SCENES: Are there any similarities between a biblical worldview and the Star Wars universe? Do you think Star Wars can be used positively in a child’s life?
Zukeran: Star Wars presents a great contrast between the biblical and the pantheist worldview. It can help introduce children to the pantheistic worldview and help them draw comparisons to the biblical worldview. Again, if adults understand worldviews, they can discuss the principles taught and explain how we know which worldview is true. The life lessons that are taught in the movie can be evaluated.
SCENES: What are the primary differences between a biblical worldview and the Star Wars universe that parents should not miss?
Zukeran: One of the clear differences between the worldview of Star Wars and the biblical worldview is that Star Wars presents a pantheistic worldview.
“Pan” means all and “theism” means god. Pantheism teaches that everything in the universe is one in essence. Pantheism teaches that the universe is eternal. There is no personal creator God but there is an impersonal force or energy that pervades the universe. In other words, God is the universe, and the universe is God. They are dependent upon one another.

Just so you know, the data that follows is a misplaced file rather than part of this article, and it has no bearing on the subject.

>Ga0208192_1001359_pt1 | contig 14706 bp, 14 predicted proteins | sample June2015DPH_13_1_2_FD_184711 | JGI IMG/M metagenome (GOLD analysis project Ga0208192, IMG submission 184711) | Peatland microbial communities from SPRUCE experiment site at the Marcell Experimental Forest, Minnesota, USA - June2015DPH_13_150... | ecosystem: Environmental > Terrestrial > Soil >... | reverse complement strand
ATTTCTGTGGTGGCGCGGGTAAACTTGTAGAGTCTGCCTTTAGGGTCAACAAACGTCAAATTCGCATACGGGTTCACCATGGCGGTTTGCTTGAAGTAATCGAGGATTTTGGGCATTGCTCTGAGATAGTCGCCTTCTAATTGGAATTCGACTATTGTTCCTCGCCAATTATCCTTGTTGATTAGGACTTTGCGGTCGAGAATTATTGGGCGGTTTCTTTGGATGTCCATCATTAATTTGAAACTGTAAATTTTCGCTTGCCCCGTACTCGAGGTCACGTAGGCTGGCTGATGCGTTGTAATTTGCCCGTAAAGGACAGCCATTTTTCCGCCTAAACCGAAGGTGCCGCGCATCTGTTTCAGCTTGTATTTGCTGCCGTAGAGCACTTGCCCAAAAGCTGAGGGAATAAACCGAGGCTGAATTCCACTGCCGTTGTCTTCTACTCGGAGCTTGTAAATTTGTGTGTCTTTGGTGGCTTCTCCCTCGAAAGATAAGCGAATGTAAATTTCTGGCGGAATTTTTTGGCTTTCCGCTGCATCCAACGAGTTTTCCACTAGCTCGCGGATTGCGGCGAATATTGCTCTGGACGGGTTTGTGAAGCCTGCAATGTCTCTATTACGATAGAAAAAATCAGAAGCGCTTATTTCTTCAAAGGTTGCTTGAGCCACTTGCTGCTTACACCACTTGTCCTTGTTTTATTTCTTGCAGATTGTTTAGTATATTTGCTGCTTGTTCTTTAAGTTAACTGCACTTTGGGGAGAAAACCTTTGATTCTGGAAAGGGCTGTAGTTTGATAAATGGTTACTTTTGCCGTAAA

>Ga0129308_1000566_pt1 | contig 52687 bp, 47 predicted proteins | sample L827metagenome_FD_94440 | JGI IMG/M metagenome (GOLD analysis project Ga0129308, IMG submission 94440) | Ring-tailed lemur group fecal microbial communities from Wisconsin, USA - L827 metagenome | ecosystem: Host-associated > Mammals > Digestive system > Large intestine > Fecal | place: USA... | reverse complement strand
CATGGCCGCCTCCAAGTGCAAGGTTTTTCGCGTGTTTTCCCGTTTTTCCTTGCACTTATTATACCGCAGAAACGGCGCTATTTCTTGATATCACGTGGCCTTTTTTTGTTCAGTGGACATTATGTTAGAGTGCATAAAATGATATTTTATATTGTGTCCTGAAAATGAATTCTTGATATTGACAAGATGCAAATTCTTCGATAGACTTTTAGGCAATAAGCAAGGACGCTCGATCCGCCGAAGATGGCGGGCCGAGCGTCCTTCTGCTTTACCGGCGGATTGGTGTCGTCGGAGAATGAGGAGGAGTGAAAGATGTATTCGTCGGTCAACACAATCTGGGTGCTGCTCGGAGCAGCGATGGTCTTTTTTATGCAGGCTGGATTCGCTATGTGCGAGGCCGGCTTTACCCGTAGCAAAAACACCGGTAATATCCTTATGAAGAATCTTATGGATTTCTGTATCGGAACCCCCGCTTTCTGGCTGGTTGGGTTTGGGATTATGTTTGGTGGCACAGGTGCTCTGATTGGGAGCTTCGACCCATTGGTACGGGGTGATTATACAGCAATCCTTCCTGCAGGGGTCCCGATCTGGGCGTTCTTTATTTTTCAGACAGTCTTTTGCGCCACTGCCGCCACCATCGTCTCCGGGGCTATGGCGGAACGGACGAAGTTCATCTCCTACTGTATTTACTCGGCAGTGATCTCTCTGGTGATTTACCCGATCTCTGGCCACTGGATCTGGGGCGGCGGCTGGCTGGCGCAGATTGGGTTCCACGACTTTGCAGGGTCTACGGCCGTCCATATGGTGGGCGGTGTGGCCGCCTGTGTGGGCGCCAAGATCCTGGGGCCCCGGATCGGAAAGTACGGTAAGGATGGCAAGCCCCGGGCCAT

This worldview is revealed in the concept of the Force. In the first movie A New Hope (1977), young Luke Skywalker learns about the Force from his Jedi master Obi Wan Kenobi.
“The force is what gives the Jedi his power. It is an energy field created by all living things. It surrounds us, penetrates us, it binds the entire galaxy together,” Obi Wan says to Luke. In this brief statement, the pantheistic worldview is presented. But it’s a theme presented many times.
For instance, we learn in the second film The Empire Strikes Back (1980), the energy that flows through the universe resides in all things. The Jedi learn how to connect with this energy and use it to perform supernatural feats. In his training with Master Yoda in the second film, Luke attempts to lift his X-wing out of the mires of the swamp using the power of the Force but he fails. Sitting before Yoda he states that he is unable to.